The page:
But when it comes to Vegas, Wright was actually happy to see the NHL finally wise up to the notion that expansion teams don’t have to be abjectly terrible.
“I give credit to the NHL for realizing the old system wasn’t good enough and to George McPhee and his staff for making the most of the new system. It doesn’t matter how beneficial the draft rules are if the management team can’t evaluate talent,” he said.
Although Wright also wonders if the failures to launch for previous teams didn’t lay the groundwork for this expansion draft bounty. “Would Vegas be having this kind of success if the Thrashers and Blue Jackets hadn’t struggled for so long to get competitive?” he asks. Good question.
Another question being asked by some hockey fans as Vegas pushes toward the final round: Is it a bad look for the NHL if an expansion team wins the Stanley Cup?
The New York Rangers have won one cup in 80 years. @GoldenKnights can very well go 1 for 1 as an expansion franchise. This is an amazing story but at the same time, a very bad look for the rest of the NHL. Especially as a Ranger fan #NHL #StanleyCupPlayoffs
— Joe Drago (@Joey_Drago_) May 7, 2018
How bad would that make NHL look
— Ryan S (@rstrasser344) May 7, 2018
Is it bad that a team could cobble together a bunch of castoffs from other teams, put the pedal down on a speedy offensive system and thrive without the burden of previous playoff baggage or expectations or any of the other trappings of established teams? Is it bad for hockey that a very unique case could be used against other teams in the league that spend significantly more on talent on the ice and in the front office?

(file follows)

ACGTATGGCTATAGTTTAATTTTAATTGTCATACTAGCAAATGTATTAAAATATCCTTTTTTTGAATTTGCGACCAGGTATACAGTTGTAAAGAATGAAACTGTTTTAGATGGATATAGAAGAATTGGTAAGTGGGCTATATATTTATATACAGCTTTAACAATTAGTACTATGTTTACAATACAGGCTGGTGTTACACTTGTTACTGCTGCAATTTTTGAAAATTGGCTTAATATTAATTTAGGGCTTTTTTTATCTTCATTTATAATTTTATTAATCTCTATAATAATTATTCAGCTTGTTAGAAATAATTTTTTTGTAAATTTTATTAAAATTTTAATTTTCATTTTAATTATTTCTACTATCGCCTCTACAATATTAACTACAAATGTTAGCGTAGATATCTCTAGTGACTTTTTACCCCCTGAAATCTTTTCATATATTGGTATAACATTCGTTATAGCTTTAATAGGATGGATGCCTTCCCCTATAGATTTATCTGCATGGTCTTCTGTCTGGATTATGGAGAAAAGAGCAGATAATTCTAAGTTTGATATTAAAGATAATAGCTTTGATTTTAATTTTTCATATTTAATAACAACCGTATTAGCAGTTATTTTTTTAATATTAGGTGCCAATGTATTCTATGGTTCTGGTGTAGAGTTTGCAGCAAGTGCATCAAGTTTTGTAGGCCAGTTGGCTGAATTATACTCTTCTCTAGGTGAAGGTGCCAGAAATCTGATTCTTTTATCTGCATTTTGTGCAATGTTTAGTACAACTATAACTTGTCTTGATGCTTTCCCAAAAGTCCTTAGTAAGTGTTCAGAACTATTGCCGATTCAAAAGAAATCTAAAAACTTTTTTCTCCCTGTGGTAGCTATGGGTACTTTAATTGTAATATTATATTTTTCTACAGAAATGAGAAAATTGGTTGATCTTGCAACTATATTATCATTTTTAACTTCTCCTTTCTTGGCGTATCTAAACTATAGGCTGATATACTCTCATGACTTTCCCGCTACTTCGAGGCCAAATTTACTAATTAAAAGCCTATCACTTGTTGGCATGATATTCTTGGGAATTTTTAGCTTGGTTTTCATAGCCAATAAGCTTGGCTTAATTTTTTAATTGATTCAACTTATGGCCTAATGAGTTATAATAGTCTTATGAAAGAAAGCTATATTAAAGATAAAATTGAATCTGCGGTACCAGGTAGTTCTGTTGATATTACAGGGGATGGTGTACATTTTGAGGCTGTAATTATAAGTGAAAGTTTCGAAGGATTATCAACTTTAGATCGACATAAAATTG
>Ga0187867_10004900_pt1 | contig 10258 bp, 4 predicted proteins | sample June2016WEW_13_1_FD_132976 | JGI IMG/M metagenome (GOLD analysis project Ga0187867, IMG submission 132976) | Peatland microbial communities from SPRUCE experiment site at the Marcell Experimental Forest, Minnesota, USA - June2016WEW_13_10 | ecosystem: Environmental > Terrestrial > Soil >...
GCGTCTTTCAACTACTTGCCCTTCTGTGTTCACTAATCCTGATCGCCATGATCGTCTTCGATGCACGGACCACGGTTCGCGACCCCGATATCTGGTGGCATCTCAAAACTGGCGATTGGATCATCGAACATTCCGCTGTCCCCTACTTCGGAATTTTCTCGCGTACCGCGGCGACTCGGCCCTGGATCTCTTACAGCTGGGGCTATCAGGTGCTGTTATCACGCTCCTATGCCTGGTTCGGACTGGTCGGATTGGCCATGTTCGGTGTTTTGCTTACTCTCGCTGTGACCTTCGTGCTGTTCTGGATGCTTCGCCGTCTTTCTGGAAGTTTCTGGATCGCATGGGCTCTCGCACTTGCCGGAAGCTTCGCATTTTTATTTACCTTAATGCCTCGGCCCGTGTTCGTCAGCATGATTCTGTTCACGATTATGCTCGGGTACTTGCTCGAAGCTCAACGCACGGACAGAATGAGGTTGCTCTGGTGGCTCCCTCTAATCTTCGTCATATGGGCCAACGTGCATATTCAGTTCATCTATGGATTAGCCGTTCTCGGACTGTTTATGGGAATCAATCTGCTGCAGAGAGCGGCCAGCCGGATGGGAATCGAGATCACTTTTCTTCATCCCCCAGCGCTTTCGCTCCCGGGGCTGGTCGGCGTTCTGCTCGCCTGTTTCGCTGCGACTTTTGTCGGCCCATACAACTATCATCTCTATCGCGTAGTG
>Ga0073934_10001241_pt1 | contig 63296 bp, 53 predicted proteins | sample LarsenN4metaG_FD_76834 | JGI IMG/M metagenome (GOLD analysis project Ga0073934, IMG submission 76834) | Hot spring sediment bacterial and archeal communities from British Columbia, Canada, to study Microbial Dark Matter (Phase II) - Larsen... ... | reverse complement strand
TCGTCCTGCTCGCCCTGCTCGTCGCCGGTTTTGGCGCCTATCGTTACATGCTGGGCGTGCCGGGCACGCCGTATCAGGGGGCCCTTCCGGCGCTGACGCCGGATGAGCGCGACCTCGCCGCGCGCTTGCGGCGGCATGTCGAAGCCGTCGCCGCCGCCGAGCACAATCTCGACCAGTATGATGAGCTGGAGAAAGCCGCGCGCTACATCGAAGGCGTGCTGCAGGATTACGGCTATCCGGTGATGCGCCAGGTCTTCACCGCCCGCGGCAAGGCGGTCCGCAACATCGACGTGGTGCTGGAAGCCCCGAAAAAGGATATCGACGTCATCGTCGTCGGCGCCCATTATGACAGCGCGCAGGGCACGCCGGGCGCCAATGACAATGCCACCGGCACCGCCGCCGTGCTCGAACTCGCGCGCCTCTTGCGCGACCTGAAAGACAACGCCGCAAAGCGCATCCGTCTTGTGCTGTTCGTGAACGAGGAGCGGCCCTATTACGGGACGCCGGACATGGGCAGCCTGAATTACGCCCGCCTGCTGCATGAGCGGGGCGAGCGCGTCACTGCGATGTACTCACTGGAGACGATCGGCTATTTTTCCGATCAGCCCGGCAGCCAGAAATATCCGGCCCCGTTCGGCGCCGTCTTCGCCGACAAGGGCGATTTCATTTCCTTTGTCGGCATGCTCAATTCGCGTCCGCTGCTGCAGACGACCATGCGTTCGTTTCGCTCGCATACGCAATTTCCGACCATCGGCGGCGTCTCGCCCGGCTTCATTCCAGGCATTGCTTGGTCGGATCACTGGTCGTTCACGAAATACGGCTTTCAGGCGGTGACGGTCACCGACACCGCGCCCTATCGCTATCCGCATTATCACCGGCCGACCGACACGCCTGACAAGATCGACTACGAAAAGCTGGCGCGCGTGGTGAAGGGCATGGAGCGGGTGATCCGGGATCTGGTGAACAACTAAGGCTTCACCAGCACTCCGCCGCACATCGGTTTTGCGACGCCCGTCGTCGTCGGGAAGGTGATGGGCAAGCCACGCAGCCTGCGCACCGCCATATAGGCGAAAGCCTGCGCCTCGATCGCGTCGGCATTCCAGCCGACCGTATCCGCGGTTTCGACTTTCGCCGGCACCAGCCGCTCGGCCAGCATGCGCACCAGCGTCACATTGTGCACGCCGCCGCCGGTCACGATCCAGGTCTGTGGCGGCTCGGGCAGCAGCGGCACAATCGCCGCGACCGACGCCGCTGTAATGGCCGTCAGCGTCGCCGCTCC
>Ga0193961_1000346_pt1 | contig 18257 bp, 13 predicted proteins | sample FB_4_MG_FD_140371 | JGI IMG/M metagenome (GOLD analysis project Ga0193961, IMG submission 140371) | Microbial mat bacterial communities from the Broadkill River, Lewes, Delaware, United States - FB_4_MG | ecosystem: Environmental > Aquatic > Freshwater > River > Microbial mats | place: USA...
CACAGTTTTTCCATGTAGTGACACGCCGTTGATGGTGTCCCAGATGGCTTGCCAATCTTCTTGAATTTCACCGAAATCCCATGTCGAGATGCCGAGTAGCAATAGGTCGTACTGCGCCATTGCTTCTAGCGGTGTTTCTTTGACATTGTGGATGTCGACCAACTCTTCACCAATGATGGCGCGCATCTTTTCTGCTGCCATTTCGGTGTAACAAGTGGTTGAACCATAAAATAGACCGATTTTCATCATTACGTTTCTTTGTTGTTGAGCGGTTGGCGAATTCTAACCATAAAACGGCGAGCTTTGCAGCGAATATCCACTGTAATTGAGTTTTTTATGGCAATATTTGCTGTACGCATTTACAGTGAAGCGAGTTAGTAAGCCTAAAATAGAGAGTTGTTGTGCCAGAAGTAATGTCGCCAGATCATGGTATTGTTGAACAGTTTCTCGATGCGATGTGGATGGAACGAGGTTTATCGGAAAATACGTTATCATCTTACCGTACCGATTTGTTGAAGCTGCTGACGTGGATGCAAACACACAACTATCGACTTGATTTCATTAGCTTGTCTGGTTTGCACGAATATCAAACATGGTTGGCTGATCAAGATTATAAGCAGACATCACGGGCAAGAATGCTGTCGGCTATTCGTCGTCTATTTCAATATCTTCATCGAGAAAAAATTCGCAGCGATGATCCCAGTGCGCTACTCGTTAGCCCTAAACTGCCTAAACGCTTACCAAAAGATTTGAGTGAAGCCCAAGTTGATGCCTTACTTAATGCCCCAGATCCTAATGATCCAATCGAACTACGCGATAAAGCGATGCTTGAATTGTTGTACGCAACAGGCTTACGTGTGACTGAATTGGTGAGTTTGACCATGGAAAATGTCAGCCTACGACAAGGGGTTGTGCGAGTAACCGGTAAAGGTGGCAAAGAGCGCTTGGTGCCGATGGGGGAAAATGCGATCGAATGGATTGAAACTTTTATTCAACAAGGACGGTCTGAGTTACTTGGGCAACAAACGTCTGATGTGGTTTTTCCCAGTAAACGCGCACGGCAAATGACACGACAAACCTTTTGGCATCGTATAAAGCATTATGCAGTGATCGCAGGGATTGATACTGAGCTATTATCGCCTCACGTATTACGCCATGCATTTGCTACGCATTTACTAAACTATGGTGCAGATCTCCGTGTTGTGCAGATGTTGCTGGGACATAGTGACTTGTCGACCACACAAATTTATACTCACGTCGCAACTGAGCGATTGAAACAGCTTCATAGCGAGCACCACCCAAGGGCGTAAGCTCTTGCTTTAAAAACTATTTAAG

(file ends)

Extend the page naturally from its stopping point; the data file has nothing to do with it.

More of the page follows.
Is it bad that an expansion team is showing that the traditional path to contention — be bad to be good — is also a fallacy? “The talk all week will be about Vegas trying to be a good team right away. But don’t believe it. That’s not what McPhee is trying to accomplish,” wrote Damien Cox before the expansion draft. Whoops.
Yet there’s an aspect of “TOO SOON!” with which I actually agree. Not the part about a Stanley Cup for an expansion team, which would become a magnet for casual fan interest in the NHL, the likes of which it hasn’t seen since the first Winter Classic.
No, this is about Vegas as a hockey market and minting new fans, for whom a Cup would be too much, too soon.